family

Big/Little (Poem)

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I don’t pray anymore
except for when I do—
and when I do, I pray for you.

Not on my knees
with head bowed and hands clasped,
no our fathers or false promises.

I pray for you
with two pence pieces
turned over and over
between thumb and forefinger
and flung into fountain wells;
with cracks in the pavement
avoided underfoot
and counted steps at bedtime;
with childish superstition
I refuse to outgrow for your sake.

I don’t pray anymore
except for when I do—
and when I do, I pray for you.

I pray you’ll grow up a diamond
so when the world
comes to your doorstep
with cutting tools in hand,
you’ll shine brighter
just to spite them.

Day Twenty-Nine – “Ignition” (In For A Penny)

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She was an exceptionally quiet child. Barely talked, barely played with other girls her age, and I don’t think I ever heard her laugh once– we tried all sorts to coax her out of her shell but nothing seemed to work.

Then it happened completely out of the blue; Guy Fawkes night, the whole family in the back yard lighting sparklers as the last embers of a catherine wheel fizzled and died out in the damp grass. I handed one to her, and watched as her face split into a wide grin, a wild, whooping laugh bubbling past her lips.

For more information on “In For A Penny”, or for further entries, click here.

Day Twenty-Seven – “Damage Control” (In For A Penny)

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She used to sit him up on the kitchen counter when he came home from school, inspect the day’s damage. She’d murmur encouraging little nothings, dab at his tears with scraps of kitchen roll, and then there was always a kiss to his cheek as she pressed a small skin-tone plaster over each cut, patching up an ego torn to shreds by the older boys.

When her messy divorce left them with nothing but each other and a dingy one-bedroom flat, he sat with her on the sofa and pressed his hand over her broken heart to hold her together.

To find out more about “In For A Penny”, or for further entries, click here.

Day Twenty-Three – “Decaf” (In For A Penny)

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She was always up and out at the crack of dawn, so she left him morning greetings on post-its on the kitchen cupboard; he’d find them when he went to get his morning coffee.

Try not to strangle Jeff. x

Sorry I shouted last night. x

I love you. x

They were comforting, familiar – especially these days, with the endless failed attempts to start a family hanging over their heads. She never failed to remind him that he was lucky to have her.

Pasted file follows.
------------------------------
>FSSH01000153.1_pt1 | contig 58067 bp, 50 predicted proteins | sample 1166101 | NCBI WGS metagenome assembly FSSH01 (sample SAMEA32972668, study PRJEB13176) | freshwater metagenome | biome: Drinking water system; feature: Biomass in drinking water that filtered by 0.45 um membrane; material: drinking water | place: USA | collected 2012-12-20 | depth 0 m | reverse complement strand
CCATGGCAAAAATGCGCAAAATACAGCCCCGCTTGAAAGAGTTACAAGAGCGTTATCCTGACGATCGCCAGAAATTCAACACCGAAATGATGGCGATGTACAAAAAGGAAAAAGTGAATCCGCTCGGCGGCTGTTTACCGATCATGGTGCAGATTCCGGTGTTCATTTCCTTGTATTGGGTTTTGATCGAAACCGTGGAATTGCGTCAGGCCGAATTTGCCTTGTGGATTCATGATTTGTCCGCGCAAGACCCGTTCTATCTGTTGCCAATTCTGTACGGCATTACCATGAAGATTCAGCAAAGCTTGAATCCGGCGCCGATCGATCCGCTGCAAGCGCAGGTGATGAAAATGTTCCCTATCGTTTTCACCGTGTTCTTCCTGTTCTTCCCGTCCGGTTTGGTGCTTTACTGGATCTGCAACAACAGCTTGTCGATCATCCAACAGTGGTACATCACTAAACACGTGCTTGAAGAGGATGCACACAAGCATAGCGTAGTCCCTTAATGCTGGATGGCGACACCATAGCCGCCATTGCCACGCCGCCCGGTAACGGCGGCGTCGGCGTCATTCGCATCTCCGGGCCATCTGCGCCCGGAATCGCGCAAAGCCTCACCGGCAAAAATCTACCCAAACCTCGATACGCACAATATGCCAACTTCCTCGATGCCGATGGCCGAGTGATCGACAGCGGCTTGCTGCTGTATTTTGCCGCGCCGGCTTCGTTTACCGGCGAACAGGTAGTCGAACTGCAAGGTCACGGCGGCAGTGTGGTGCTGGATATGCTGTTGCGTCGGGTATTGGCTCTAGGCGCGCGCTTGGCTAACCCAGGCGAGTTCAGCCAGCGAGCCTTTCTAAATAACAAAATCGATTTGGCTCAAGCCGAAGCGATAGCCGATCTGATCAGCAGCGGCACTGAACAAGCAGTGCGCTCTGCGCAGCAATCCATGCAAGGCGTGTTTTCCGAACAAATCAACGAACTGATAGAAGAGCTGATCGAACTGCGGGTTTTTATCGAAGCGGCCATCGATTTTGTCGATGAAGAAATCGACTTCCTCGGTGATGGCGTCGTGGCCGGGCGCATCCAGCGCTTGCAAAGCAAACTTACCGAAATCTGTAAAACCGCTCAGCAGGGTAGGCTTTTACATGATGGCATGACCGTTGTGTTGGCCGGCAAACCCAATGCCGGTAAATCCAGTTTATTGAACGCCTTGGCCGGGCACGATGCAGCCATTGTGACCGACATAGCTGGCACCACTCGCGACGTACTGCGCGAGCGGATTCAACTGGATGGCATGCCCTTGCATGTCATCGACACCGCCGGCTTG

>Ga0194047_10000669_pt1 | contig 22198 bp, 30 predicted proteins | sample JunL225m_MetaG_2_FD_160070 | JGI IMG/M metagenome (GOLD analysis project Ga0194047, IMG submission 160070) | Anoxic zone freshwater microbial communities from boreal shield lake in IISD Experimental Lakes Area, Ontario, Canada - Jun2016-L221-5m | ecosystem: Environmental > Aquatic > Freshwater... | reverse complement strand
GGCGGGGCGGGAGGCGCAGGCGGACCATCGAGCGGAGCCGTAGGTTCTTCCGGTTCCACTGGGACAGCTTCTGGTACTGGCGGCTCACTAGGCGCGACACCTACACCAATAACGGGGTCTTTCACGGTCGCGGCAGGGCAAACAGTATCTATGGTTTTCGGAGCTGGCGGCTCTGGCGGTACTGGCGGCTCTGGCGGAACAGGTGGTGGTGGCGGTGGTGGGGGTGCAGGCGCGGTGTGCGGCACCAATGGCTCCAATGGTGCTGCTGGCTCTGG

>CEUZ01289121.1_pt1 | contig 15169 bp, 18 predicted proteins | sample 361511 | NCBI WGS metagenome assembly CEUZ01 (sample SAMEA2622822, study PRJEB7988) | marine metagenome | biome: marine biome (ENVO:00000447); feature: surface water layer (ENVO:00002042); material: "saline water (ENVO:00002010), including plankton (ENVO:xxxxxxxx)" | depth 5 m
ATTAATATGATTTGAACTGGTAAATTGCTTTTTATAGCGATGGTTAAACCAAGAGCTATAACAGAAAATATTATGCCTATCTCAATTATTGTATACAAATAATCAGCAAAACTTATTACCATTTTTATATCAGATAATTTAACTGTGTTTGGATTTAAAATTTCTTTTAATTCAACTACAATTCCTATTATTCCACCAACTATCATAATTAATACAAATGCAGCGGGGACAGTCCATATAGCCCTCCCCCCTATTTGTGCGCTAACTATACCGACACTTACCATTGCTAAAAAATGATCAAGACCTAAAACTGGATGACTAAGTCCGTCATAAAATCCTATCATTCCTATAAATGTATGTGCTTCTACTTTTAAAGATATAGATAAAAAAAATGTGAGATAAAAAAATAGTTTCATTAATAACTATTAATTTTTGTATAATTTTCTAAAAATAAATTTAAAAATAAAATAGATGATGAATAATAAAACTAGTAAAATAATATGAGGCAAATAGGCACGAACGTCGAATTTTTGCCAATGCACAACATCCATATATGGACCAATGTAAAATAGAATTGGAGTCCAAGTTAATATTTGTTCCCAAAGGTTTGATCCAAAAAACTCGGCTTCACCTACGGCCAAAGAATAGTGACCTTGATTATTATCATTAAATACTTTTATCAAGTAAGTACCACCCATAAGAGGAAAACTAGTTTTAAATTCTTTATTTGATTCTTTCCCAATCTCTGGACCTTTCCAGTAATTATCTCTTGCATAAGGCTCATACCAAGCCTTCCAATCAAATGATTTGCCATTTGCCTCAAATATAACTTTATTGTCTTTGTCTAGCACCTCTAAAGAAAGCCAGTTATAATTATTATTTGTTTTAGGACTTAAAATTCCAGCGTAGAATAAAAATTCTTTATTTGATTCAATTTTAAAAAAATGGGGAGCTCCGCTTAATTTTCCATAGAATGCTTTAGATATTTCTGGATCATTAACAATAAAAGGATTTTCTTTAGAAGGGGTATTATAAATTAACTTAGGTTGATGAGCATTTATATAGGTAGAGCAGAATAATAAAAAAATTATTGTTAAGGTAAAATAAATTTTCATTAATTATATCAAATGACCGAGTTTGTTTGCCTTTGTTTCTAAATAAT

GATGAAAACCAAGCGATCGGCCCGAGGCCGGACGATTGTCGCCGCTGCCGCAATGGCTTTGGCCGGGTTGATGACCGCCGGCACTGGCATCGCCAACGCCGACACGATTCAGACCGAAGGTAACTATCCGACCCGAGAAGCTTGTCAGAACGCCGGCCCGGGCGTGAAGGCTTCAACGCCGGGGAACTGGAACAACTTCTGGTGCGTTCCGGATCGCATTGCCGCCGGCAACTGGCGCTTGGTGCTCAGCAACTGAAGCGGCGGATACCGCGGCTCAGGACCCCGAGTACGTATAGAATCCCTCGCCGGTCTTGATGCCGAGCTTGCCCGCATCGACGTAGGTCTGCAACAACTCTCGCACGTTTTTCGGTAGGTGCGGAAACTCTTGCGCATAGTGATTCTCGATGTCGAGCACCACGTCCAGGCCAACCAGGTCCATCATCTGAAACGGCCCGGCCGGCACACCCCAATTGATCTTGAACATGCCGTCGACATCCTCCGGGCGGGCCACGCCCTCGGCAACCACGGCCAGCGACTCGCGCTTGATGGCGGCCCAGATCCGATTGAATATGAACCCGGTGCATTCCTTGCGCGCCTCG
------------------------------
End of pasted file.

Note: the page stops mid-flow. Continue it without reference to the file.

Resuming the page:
This morning’s entry was stuck to the empty coffee jar and read:

Decaf only for the next nine months. x

To find out more about “In For A Penny”, or for further entries, click here.

Day Nine – “The Reunion” (In For A Penny)

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The family reunion had started out relatively well. Sarah had had such high hopes for this year as the hall filled up with assorted family members in black tie – with the exception of Roger, who’d gone for a spangly blue number stolen from his sister’s closet.

He was joined later on by Great Uncle Cecil who, having reached his customary state of inebriation in record time, had escaped the confines of the suit his wife had stuffed him into and was currently hiding naked under a table clutching a half-empty bottle of Talisker.

Sarah sighed– there was always next year.

For more information on “In For A Penny”, or for further entries, click here.

Day Four – “Workman’s Hands” (In For A Penny)

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Elsie was always the last to fall asleep.

She would put the kids to bed and then clamber in next to Harry, waiting until she was sure he’d dropped off before she took one of his large hands and turned it over and over in both of hers. She’d skate the rough, tanned terrain of his palm, following each little line and crease with the tips of her fingers.

They were calloused, stubby – workman’s hands – but to her they were beautiful, each scrape and blister a memento of the hard work he put in day after day at the mill.

For more information on “In For A Penny”, or for further entries, click here.